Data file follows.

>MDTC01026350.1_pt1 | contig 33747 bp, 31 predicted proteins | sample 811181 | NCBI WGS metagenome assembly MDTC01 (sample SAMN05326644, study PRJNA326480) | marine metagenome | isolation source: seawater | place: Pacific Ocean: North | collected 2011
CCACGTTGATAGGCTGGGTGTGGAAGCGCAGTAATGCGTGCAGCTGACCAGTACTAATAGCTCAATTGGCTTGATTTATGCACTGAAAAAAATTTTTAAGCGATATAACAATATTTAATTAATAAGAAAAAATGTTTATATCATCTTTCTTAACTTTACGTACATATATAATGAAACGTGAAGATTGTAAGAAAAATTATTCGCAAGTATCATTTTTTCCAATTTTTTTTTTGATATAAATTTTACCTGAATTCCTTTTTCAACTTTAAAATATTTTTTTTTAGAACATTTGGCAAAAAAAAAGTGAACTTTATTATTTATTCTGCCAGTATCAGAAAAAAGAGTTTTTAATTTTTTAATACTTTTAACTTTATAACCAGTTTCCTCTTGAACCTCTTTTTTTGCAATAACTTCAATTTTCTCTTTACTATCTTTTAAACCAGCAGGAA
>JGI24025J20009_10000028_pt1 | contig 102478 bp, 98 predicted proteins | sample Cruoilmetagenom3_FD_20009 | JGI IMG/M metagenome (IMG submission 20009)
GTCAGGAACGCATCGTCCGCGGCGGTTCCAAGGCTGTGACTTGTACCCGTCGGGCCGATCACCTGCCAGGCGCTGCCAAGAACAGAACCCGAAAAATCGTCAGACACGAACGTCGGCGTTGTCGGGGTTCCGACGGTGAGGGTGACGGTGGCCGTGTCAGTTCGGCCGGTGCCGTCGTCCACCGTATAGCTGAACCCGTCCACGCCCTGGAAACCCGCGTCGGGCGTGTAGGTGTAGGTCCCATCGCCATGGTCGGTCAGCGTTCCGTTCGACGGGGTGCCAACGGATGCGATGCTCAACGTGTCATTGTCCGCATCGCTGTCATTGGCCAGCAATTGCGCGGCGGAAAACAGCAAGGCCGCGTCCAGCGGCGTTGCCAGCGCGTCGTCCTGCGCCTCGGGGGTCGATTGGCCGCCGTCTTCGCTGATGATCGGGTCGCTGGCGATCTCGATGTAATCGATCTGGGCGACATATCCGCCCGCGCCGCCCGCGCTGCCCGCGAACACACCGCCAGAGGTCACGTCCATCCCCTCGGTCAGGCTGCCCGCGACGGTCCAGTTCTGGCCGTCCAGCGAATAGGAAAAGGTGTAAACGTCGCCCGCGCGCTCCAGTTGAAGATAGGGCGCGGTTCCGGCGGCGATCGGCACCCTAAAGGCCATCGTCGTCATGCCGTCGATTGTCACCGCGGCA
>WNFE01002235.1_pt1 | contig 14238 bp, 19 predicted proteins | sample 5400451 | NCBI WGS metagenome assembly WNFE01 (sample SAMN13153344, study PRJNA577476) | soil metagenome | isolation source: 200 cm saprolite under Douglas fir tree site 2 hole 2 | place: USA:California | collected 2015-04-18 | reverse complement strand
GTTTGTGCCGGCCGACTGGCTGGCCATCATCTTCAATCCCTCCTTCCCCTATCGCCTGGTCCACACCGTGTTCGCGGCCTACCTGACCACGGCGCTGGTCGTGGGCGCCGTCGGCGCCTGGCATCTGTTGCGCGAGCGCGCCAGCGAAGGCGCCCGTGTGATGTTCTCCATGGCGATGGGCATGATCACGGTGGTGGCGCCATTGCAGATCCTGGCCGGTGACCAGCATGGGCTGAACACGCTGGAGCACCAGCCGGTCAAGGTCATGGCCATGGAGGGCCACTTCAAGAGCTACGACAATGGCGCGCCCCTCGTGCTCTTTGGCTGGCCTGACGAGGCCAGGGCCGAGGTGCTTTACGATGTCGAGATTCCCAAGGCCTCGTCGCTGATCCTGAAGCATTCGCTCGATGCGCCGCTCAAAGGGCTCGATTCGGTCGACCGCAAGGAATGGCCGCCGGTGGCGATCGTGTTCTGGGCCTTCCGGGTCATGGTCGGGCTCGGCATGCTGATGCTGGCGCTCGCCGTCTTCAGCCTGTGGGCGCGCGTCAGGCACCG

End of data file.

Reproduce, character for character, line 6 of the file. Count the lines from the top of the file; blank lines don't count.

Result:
GTTTGTGCCGGCCGACTGGCTGGCCATCATCTTCAATCCCTCCTTCCCCTATCGCCTGGTCCACACCGTGTTCGCGGCCTACCTGACCACGGCGCTGGTCGTGGGCGCCGTCGGCGCCTGGCATCTGTTGCGCGAGCGCGCCAGCGAAGGCGCCCGTGTGATGTTCTCCATGGCGATGGGCATGATCACGGTGGTGGCGCCATTGCAGATCCTGGCCGGTGACCAGCATGGGCTGAACACGCTGGAGCACCAGCCGGTCAAGGTCATGGCCATGGAGGGCCACTTCAAGAGCTACGACAATGGCGCGCCCCTCGTGCTCTTTGGCTGGCCTGACGAGGCCAGGGCCGAGGTGCTTTACGATGTCGAGATTCCCAAGGCCTCGTCGCTGATCCTGAAGCATTCGCTCGATGCGCCGCTCAAAGGGCTCGATTCGGTCGACCGCAAGGAATGGCCGCCGGTGGCGATCGTGTTCTGGGCCTTCCGGGTCATGGTCGGGCTCGGCATGCTGATGCTGGCGCTCGCCGTCTTCAGCCTGTGGGCGCGCGTCAGGCACCG